Portuguese students win trip to NASA with wheelchair project

Posted 07/17/2020 by Sónia Reis

Earlier this year, a final school year project to develop a wheelchair controlled by head movements won five Portuguese high school students the trip of a lifetime to NASA. The Telepathy Physics project used motion sensors connected to the robotic vehicle Rover and took first prize in a national science competition initiated by the University of Lisbon. “The students were so motivated to help their fellow pupils with disabilities,” said teacher Alexandre Gomes. “At the same time, this real-world problem also helped deepen their interest in maths.”


Students put in extra hours
Every year, Alexandre Gomes, a T³ Europe physics and chemistry teacher, initiates a STEM project as an extracurricular activity for final year students at the Oliveira Junior School in São João da Madeira. “Every project starts with a brainstorming session where the students share ideas,” he said. “This group decided to think about ways of supporting handicapped students at our school. Once we decided to focus on the wheelchair solution, the idea that the project could also contribute to wider society motivated them even more. The students did most of the work outside school hours at the same time as they were preparing for their final exams. Since they had no experience with coding, the first step was to teach them how to code. In total, we spent one to two hours per week for 12 weeks working on the project in school itself, and the students put in extra hours.”


Algorithm to control robotic vehicle
In addition to learning how to code, the students researched existing solutions for operating electric wheelchairs. “They focused on situations in which the person could only make head movements,” said Gomes. “Some of the options they found, such as using an object held in the mouth, a helmet or eye movements had disadvantages. Controlling a wheelchair with head movements came out to be the better option. Next, they had to develop an algorithm to control a robotic vehicle, which was actually the core of the project. The students used the TI-Nspire™ CX Ecosystem, and the coding was done in TI-Basic. They thought it would be very difficult, but they had it up and running in no time, and the results were impressive.”


Head movements are very intuitive
The students secured two motion sensors to a desk chair and managed to translate the signals received by the sensors into movements made by the robotic vehicle. “In the video you can see that we are testing this with the Rover connected by wires,” said Gomes. “So, controlling the Rover is like controlling a wheelchair motor. We realised that head movements are very intuitive; they have the same effect as a joystick. If the person in the wheelchair wants to go to the right, they would have to move their head to the right.”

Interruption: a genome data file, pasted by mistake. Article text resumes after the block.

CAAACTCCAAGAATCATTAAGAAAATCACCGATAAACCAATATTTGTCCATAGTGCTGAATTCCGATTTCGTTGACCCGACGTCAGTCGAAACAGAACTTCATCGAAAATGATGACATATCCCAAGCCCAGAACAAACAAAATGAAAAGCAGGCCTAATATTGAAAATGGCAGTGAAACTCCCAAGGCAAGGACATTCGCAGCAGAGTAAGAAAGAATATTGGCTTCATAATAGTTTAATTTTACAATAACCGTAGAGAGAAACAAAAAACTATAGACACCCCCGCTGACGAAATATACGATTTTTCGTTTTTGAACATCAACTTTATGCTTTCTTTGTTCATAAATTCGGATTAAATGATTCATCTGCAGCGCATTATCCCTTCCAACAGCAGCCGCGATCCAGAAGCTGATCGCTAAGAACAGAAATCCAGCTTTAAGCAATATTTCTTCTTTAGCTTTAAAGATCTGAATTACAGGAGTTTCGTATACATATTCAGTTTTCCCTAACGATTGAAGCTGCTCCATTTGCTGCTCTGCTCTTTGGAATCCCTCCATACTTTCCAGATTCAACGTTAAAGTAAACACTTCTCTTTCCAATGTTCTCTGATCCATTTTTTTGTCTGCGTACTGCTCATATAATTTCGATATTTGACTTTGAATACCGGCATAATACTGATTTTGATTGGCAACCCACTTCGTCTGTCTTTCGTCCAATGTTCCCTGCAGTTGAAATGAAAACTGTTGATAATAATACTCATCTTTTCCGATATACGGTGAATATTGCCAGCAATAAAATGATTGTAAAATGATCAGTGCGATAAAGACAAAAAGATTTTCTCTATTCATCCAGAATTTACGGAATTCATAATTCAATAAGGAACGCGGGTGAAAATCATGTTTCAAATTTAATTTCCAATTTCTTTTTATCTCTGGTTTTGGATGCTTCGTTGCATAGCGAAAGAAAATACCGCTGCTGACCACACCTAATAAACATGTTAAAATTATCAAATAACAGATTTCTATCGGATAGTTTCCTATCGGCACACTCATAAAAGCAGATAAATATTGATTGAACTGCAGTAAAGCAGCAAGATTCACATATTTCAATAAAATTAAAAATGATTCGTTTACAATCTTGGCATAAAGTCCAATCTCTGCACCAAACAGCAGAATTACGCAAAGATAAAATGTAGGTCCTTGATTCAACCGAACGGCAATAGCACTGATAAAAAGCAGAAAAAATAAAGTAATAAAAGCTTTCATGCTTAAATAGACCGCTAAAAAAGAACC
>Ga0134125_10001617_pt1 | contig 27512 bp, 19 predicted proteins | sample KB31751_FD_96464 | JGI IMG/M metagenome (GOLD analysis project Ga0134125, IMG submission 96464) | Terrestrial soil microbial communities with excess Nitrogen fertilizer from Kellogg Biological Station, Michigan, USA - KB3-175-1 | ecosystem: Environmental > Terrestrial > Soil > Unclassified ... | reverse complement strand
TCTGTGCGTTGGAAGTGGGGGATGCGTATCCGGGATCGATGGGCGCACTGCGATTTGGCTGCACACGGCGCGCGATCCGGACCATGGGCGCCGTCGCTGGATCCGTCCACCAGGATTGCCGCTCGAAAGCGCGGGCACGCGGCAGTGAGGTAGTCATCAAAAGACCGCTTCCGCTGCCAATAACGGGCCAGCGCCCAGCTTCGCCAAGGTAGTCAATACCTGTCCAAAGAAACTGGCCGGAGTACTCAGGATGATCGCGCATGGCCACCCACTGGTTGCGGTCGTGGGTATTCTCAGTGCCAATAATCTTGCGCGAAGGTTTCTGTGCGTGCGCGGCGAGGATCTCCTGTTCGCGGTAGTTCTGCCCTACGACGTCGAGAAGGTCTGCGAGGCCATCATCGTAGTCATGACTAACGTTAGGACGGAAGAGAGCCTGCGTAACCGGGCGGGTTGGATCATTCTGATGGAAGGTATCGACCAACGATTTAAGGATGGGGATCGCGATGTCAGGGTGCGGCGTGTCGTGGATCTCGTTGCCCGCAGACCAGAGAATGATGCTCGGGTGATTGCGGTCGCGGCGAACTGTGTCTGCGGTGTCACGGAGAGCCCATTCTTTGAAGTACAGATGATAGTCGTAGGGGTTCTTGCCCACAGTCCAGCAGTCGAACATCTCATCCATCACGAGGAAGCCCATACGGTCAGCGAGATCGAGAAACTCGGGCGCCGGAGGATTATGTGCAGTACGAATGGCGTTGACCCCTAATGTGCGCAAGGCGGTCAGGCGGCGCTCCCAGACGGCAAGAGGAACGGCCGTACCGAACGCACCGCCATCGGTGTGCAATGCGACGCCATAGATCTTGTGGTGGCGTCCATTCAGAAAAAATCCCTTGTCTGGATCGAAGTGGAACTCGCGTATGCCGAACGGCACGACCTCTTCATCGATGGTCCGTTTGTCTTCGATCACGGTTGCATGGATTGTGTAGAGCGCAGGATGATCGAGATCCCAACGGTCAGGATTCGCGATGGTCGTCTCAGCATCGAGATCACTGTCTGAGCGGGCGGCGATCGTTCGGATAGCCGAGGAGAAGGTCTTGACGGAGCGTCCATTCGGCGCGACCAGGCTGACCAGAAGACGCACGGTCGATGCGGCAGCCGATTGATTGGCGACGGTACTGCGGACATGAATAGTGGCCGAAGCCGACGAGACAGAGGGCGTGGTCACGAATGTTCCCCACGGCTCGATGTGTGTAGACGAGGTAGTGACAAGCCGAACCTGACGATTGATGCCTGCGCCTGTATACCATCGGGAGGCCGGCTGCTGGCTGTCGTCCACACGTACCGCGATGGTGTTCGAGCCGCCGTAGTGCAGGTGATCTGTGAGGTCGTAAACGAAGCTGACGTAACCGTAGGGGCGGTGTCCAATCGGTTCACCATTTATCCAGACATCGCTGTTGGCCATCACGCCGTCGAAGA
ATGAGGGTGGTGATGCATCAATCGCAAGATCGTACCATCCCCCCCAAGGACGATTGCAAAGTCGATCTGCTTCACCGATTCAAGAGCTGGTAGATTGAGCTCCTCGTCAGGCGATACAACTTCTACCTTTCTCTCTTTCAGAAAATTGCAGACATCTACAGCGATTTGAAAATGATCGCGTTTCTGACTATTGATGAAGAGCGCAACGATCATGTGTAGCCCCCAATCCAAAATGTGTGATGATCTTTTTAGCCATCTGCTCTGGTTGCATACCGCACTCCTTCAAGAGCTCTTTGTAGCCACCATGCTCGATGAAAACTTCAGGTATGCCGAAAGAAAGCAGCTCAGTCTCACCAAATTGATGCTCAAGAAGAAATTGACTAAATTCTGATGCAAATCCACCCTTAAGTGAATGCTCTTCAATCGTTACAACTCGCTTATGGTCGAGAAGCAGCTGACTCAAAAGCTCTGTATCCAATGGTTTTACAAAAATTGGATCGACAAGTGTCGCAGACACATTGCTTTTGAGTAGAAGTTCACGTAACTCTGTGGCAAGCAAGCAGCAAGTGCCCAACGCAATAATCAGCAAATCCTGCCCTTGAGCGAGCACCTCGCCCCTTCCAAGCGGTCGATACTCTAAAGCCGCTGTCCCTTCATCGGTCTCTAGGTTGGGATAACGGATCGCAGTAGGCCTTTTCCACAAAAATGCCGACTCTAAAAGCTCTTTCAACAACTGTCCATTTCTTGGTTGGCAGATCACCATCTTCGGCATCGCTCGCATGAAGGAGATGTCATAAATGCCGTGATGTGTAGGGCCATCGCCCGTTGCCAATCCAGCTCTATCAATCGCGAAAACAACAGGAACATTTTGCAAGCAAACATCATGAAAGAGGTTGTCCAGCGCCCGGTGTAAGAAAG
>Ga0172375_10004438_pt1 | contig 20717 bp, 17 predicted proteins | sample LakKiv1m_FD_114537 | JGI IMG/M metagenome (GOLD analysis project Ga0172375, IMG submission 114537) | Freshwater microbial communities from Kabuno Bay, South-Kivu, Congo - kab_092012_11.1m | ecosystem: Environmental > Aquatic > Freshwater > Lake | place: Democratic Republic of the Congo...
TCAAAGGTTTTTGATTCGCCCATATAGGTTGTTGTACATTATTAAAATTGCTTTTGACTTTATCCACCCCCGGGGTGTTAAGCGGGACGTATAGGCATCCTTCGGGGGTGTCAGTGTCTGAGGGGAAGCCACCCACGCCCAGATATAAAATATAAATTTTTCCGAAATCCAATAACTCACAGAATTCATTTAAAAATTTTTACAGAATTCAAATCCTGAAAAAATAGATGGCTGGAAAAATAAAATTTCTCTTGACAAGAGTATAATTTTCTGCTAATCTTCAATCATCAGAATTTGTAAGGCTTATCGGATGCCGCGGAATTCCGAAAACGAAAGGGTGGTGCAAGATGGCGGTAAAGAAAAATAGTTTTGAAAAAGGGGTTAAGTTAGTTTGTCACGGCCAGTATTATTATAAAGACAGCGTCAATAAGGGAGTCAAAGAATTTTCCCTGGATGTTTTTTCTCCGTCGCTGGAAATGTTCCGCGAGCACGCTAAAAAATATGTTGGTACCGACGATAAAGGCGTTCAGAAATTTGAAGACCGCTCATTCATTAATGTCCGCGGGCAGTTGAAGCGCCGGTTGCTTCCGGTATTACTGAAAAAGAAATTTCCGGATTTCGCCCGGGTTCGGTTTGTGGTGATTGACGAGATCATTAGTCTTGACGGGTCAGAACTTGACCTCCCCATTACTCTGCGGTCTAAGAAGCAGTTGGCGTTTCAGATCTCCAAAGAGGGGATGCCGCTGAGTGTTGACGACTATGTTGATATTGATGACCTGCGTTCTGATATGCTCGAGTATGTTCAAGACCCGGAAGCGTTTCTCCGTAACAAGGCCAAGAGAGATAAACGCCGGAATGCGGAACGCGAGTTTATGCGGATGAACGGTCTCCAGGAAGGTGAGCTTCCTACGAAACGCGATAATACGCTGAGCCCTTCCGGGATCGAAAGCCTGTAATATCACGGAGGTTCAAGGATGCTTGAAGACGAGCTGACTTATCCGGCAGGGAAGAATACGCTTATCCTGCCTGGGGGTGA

Science and technology for a better world
In total, 51 science and engineering projects were submitted to the 2019 edition of the FCT NOVA Challenge, the only Portuguese competition by a public higher-education institute. Gomes is very proud of the OJ=mC2 team for winning the first prize in June. The trip to the U.S., however, has not been able to go ahead because of COVID-19, although there is still a chance it might happen next year. In fact, the most important result has been the realisation that science and technology can make the world a better place, according to Gomes. He said: “Developing a solution for their disabled peers has placed learning into context. This idea planted a seed, and who knows what these students will develop in five to 10 years when they have graduated from university. I would like to integrate these types of STEM projects into the regular curriculum, but this remains a long-term goal for us.”

Go the extra mile
Does Gomes have any tips for other teachers? “Our school is quite privileged since we are well equipped with Texas Instruments technology,” he said. “At the same time, you need engaged teachers who have the knowledge and potential to take STEM projects forward. Also, if you can, take part in competitions! Competitions motivate the school, the teachers and the students to innovate and devise projects like this and go the extra mile. During the wheelchair project I watched my students develop and grow in confidence. And helping students to grow is why I go to work every day.”

Watch a video presentation of the project (in Portuguese) here.